Thursday, 13 January 2011

Day 110

I’m trying to write for TV, so it’s okay to be fascinated by it, innit. All the same, the TV phases I go through are a bit fickle. There’s the obvious stuff – all the sitcoms and comedy dramas and the like – but sometimes it gets weird. Mainstream. But weird. A couple of years ago in Aberdeen I’d get home at about 7AM and would have a lecture at 9AM, so would watch the Jeremy Kyle Show. Sometimes I’d watch it every day. A few months ago, I got into cooking shows. I don’t cook.

And now I love Top Gear, and honestly I DON'T WANT TO.

I’ve never been behind the wheel of a car, or had much interest in it, but now I seriously want to drive a Porsche 911 Carrera RS 3.0 at 163mph. But I don’t want to want to do that.

The show consists primarily of atmospheric music videos with shiny cars and zoom noises, with the driver giving their analysis as they skid around. There’s a camera on the inside of the passenger seat door, meaning that the driver will speak to you as if you’re sitting next to them. Bet you never noticed that before. It's surreal and makes them look mad.

At first Top Gear was about cars, and cars, and things like that, but then they realised that humans are always a nice touch. So the producers piled on buckets of the adventures, rivalries, foibles, and personalities of presenters Jeremy Clarkson, Richard Hammond and James May, and now Top Gear is absurdly popular to the extreme and people latch themselves onto the presenters who, as Stewart Lee said, exactly mirror the relationship of The Three Bears.

There’s original beer-gutted petrolhead Jeremy Clarkson, who gets paid liberal amounts of money to produce considerably less than liberal “opinions”. Only a year or so ago I had no idea that Clarkson was known for being on Top Gear – I thought he was just an unemployed bigot and royalist that tabloids went to when they got bored of talking about women who put cats in bins. I thought the BBC was rigid, I don’t understand why they allow all the iffy bits in, and I don’t believe in the message behind “boys will be boys” and I don’t advocate the excuse of “know me, know my ways” - but despite all this, in the majority of Top Gear Jeremy Clarkson is not wildly objectionable. He’s not as witty as the other two, but he’s funny, and he’s (obviously) beyond caring about perceptions, so he indulges in things like his embarrassing bird-watching hobby.

Several feet down from Clarkson is his resolute sidekick Richard Hammond, a big-eyed adrenaline junkie who pretends to be hyperactive and who flashes his pearly whites at every opportunity, in the knowledge that our grandmothers think he’s cute.

In 2007 a Vampire Jet-Powered Dragster travelling at 288mph got so annoyed by this that it filmed itself giving him brain damage and putting him in a coma. To paraphrase Stewart Lee again, maybe Hammond was lying there, broken and bleeding, thinking “I hope I get seriously injured in this crash; then I’ll be able to write a bestselling book about it”. And he did – a few, actually – and gave a million interviews on a million chatshows and a million tabloids, as did his wife, every single little detail of every single little shudder of heartbreak. They sold the whole experience, him and his wife, and because the experience couldn’t be taken away from them, they were able to flog it again and again – they still can, and they still do. If only real life economy was like that.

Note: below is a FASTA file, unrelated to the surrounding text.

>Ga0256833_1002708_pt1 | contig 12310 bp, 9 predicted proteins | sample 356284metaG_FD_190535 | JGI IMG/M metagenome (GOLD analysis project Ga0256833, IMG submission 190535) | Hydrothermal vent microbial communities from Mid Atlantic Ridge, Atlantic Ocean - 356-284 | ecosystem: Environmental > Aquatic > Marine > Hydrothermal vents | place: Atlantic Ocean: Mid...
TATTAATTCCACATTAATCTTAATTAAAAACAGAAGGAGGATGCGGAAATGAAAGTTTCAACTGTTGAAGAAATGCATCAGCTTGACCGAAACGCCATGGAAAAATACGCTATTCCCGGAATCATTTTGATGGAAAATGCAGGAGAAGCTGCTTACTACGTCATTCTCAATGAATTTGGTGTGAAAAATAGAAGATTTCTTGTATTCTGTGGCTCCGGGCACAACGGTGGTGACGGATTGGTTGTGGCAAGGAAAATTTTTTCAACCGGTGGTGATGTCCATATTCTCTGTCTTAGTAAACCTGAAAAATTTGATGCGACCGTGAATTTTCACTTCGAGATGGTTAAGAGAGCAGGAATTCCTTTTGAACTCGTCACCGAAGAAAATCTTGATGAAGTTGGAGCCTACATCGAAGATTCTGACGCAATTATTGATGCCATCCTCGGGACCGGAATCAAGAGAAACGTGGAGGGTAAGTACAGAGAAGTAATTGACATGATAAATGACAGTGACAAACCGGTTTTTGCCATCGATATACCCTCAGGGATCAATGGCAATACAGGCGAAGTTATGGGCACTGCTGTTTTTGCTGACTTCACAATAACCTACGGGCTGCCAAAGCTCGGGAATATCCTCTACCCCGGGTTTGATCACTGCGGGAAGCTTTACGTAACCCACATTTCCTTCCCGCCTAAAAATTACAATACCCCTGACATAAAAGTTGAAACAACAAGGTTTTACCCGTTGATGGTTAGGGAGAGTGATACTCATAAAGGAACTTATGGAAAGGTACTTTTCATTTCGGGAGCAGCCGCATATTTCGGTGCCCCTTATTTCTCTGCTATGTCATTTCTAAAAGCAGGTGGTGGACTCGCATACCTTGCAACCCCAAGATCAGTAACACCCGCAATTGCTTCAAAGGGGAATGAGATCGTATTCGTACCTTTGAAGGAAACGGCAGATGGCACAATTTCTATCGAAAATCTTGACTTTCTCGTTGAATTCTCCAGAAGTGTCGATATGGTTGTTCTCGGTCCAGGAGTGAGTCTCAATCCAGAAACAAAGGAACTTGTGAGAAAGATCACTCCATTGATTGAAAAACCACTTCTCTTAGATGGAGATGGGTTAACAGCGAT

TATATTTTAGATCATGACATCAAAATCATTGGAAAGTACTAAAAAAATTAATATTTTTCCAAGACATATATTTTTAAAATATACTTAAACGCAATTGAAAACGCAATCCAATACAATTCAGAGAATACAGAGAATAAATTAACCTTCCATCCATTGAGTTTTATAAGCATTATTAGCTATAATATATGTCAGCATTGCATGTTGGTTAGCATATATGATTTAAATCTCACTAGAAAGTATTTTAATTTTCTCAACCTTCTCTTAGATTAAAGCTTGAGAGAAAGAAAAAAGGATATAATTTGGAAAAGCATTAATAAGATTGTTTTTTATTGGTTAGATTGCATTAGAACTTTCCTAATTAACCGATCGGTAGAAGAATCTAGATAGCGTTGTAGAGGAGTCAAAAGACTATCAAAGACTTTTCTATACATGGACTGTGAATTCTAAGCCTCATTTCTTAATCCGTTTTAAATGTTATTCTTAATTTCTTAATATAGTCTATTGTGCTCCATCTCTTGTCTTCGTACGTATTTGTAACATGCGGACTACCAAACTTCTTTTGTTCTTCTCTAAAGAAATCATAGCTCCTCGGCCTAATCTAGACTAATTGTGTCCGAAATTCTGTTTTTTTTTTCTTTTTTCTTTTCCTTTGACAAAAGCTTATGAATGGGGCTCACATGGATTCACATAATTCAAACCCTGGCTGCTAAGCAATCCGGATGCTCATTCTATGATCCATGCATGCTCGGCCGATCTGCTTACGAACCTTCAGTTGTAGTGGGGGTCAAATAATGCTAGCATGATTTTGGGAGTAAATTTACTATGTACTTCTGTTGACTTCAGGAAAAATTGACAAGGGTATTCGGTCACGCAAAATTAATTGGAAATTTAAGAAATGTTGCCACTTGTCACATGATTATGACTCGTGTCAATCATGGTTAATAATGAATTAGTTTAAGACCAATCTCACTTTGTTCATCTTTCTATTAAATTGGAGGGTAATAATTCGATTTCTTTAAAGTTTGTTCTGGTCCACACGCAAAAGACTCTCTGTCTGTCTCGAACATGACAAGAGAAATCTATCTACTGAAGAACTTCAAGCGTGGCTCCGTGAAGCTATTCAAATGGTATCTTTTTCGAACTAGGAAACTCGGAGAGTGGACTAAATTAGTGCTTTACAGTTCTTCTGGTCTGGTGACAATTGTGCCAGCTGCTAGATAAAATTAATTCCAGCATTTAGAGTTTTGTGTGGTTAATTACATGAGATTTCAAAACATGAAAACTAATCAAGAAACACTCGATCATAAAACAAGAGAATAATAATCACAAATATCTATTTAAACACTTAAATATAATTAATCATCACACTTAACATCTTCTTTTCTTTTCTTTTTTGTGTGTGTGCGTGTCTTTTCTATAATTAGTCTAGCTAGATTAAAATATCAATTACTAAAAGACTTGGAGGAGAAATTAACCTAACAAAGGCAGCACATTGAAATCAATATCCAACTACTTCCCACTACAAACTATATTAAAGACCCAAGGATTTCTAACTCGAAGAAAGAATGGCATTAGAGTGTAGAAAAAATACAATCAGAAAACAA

Despite the controversies of Hammond and Clarkson, most people I’ve talked to about Top Gear find their favourite in the quieter James May, who is still a bit “ooh pikeys”, but PC central in comparison to Clarkson. May is a bit hazy, he looks like he enjoyed the ‘70s (as they say) and he has long hair and wears baggy shirts a lot, but he is generally a shiny-shoed gentleman who refuses to run on television. He seems like he should be a great writer or Pipe Smoker of The Year, but he’s not, he’s on Top Gear. Which is fine. It’s great fun to watch his diffidently amused face.

And sometimes we get to watch all three of them together, on wild adventures through deserts, the arctic, rainforests, mountains, volcanoes, cities, oceans, tunnels and skies. Sounds like I'm being sarcastic there, but I'm not. Top Gear is big budget, and I love their massive adventures.

Even though the most publicised public impression of Top Gear is how everyone loves or hates the presenters, I’ve spoken to lots of real life walky abouty people about Top Gear, and interestingly the strongest opinion is that there’s not enough technical stuff. I agree. Even I want to know more technical stuff, and I had to look “horsepower” up on Wikipedia. I’ve watched a lot of Top Gear episodes now, and despite learning an upsetting amount of jargon I still don’t know the very basics of how the hell a turbo engine works; I just know it makes the car go “vroom vroom” to an extent that makes those three testosteroney presenters look like they shouldn’t be on TV before the watershed.

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